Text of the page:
It’s bye week in Nashville, so we thought we’d talk a little baseball in the meantime. We’ve got no dogs in this race (the Baltimore Orioles and Atlanta Braves were both equally painful at times), but will be watching intently nonetheless. Their is something about playoff baseball that makes it completely different than any other sport. We have already seen the top two teams during the regular season eliminated (the Anaheim Angels and Chicago Cubs) which just goes to show, that records don’t matter come October. So, without further ado, here is our ALCS preview.
Rays vs. Red Sox
These two teams have drastically different recent histories (that’s about all the history the Rays have period), but that will matter little when these AL East rivals meet to decide the pennant. The Sox and Rays met a total of 18 times in division play this year, with the Rays winning the series 10-8, but that too is thrown out the window now, as the talented young Rays will face the reigning world champion Red Sox for the chance to represent the American League in the World Series. On paper, these two teams are fairly evenly matched. Both have great offenses with guys at the top of the lineup that can get on base and run if needed (Jacoby Ellsbury and Dustin Pedroia for the Sox and B.J Upton and Carl Crawford for the Rays) and a lot of pop in the middle that to drive those guys in (David Ortiz, Kevin Youklis and Jason Bay for the Sox and Carlos Pena and Evan Longoria for the Rays).
Defensively, the Rays and Red Sox are both above average-this is perhaps the one on-field improvement the Red Sox made with the Manny Ramirez trade. Throughout the infield the Rays are solid with Pena, Iwamura, Bartlett, Longoria and Navarro. The Red Sox will take a little bit of a hit in this department with the loss of third baseman Mike Lowell, but are still very good with Youkilis, Pedroia and Cora. Boston’s outfield is improved with Jason Bay manning left field, and Ellsbury is a very good defensive center fielder. It will be interesting to see how J.D. Drew’s back limits his outfield play (if at all) assuming that Drew gets the majority of the starts in right field.
As do most series in baseball, this year’s ALCS might very well be decided by pitching. Tampa Bay comes into this series with the 3rd best team era in baseball, at 3.82. Both teams feature starting staffs that have performed very well this season. Jon Lester, Josh Beckett, Daisuke Matsuzaka and Paul Byrd comprise a Red Sox team with much more playoff experience than that of the Rays. Beckett, in his career has established himself as one of the most clutch postseason pitchers in baseball, and Lester is pitching as well as anyone in the game. Tampa Bay is relying on a group of starters with less experience, who were just as effective this season. Scott Kazmir, Andy Sonnanstine, James Shields and Matt Garza are as good a young group of starters as exists in the league, who haven’t seemed to be rattled at any point this season.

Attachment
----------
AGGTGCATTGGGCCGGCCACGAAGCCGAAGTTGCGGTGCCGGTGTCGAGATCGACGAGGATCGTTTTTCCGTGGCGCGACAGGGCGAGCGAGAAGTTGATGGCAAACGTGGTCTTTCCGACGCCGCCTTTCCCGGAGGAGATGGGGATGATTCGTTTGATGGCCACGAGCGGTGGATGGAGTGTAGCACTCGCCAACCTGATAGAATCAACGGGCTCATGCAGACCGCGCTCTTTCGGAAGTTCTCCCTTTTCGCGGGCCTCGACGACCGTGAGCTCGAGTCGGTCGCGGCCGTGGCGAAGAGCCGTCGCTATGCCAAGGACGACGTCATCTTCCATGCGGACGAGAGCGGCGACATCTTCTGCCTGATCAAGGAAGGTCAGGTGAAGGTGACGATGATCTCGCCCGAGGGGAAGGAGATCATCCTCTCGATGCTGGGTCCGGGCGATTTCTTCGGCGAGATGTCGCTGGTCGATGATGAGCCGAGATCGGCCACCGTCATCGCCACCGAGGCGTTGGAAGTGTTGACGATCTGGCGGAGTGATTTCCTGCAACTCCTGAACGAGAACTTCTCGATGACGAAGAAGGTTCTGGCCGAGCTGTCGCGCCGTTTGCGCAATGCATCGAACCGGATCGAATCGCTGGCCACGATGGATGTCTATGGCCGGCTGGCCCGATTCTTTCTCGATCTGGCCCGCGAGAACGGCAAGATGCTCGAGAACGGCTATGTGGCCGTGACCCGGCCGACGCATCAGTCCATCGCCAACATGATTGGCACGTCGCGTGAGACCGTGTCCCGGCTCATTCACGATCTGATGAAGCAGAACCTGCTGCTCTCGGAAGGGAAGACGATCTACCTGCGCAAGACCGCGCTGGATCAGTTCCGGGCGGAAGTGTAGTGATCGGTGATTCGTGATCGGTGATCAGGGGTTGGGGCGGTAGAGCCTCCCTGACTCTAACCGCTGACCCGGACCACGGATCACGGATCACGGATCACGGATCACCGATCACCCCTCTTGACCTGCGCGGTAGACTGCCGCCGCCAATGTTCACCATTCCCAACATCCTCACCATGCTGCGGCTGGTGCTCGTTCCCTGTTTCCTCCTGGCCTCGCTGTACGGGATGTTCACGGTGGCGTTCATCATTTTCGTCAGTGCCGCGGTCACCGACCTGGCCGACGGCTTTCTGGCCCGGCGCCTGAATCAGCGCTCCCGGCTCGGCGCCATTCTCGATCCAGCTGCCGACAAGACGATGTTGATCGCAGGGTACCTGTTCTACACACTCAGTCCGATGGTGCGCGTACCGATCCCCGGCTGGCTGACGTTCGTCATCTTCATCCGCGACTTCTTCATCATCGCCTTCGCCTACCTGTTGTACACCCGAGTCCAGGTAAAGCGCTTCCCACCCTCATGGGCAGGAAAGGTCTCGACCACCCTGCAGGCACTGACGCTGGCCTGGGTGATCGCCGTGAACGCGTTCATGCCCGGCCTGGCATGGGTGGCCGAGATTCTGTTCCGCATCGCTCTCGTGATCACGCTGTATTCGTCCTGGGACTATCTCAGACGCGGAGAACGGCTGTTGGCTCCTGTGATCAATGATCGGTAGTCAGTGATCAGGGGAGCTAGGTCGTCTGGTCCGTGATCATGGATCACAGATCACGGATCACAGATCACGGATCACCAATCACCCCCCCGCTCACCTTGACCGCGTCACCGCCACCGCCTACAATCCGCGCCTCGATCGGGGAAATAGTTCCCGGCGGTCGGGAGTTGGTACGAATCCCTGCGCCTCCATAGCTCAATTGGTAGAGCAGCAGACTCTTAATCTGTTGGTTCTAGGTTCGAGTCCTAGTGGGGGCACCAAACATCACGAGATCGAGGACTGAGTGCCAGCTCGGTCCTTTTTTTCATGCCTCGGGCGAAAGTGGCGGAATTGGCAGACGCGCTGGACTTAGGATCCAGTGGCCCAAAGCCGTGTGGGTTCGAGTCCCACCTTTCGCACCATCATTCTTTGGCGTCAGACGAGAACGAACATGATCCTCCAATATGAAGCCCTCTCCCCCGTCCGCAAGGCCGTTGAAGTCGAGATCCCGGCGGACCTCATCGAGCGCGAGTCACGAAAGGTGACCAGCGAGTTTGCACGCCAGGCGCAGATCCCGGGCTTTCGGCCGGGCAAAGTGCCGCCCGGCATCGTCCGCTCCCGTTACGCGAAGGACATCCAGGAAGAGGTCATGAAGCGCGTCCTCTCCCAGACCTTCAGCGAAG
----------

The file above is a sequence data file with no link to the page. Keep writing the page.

The bullpens for these two teams have been strong as well this season. The Rays will come into the ALCS without their closer for much of the season, Troy Percival, but their middle relievers (Grant Balfour, J.P. Howell and Titans Sized favorite David Price who was added to the roster in place of the injured Percival) have been as good as any in the league this year. The Red Sox will counter with one of the top pens in baseball, led by standout closer (and great jig dancer) Jonathan Papplebon. He’s as good as it gets, and if the Sox know that if they hold a lead going into the eighth or ninth inning, Pappelbon will most likely nail it down.
Given the comparable nature of these two teams, this series will come down to who steps up with the game on the line. The Rays will need to score runs like they did in their series with the Chicago White Sox to keep up with the high-powered Red Sox offense. If their pitching can limit the damage in the beginning of games, and the Rays offense, led by standout rookie Evan Longoria, can get to the Red Sox starters early, they will have a very good chance of stealing this series. Everything that has gotten both of these teams this far is now irrelevant. Playoff baseball in October is about who comes up with the big hit and who can get that big out when the game is on the line. This is where stars are born and legends are made. This should be an incredibly closely contested series.
Prediction: The Red Sox are by far the most experienced playoff team left, and have shown in past playoffs to also be the most clutch. They may indeed have the best all around team in the bigs. The Rays on the other hand, are new to this whole playoff thing. They are young and inexperienced, but they proved over the course of the season that this run has been no fluke by winning the ultra-competitive AL East in the regular season and by beating the AL Central champs in the ALDS. Simply put, they seem to be a team on a mission. If we could embolden the word “prediction” any more we would. That’s right, Rays in 6.
- GM 1: RED SOX @ RAYS 10/10, 8:37 PM ET
- GM 2: RED SOX @ RAYS 10/11, 8:07 PM ET
- GM 3: RAYS @ RED SOX 10/13, 4:37 PM ET
- GM 4: RAYS @ RED SOX 10/14, 8:07 PM ET
- GM 5: RAYS @ RED SOX 10/16, 8:07 PM ET (if necessary)
- GM 6: RED SOX @ RAYS 10/18, 4:37 PM ET (if necessary)
- GM 7: RED SOX @ RAYS 10/19, 8:07 PM ET (if necessary)
NLCS preview tomorrow…
Topics: ALCS, Andy Sonnanstine, Atlanta Braves, B.J. Upton, Baltimore Orioles, Boston Red Sox, Carl Crawford, Carlos Pena, Chicago White Sox, Daisuke Matsuzaka, David Ortiz, David Price, Dustin Pedroia, Evan Longoria, Grant Balfour, J.D Drew, J.P. Howell, Jacoby Ellsbury, James Shields, Jason Bay, Jon Lester, Jonathan Papplebon, Josh Beckett, Kevin Youklis, Manny Ramirez, Matt Garza, Mike Lowell, Paul Byrd, Scott Kazmir, Tampa Bay Rays, Tennessee Titans, Titan Sized, Troy Percival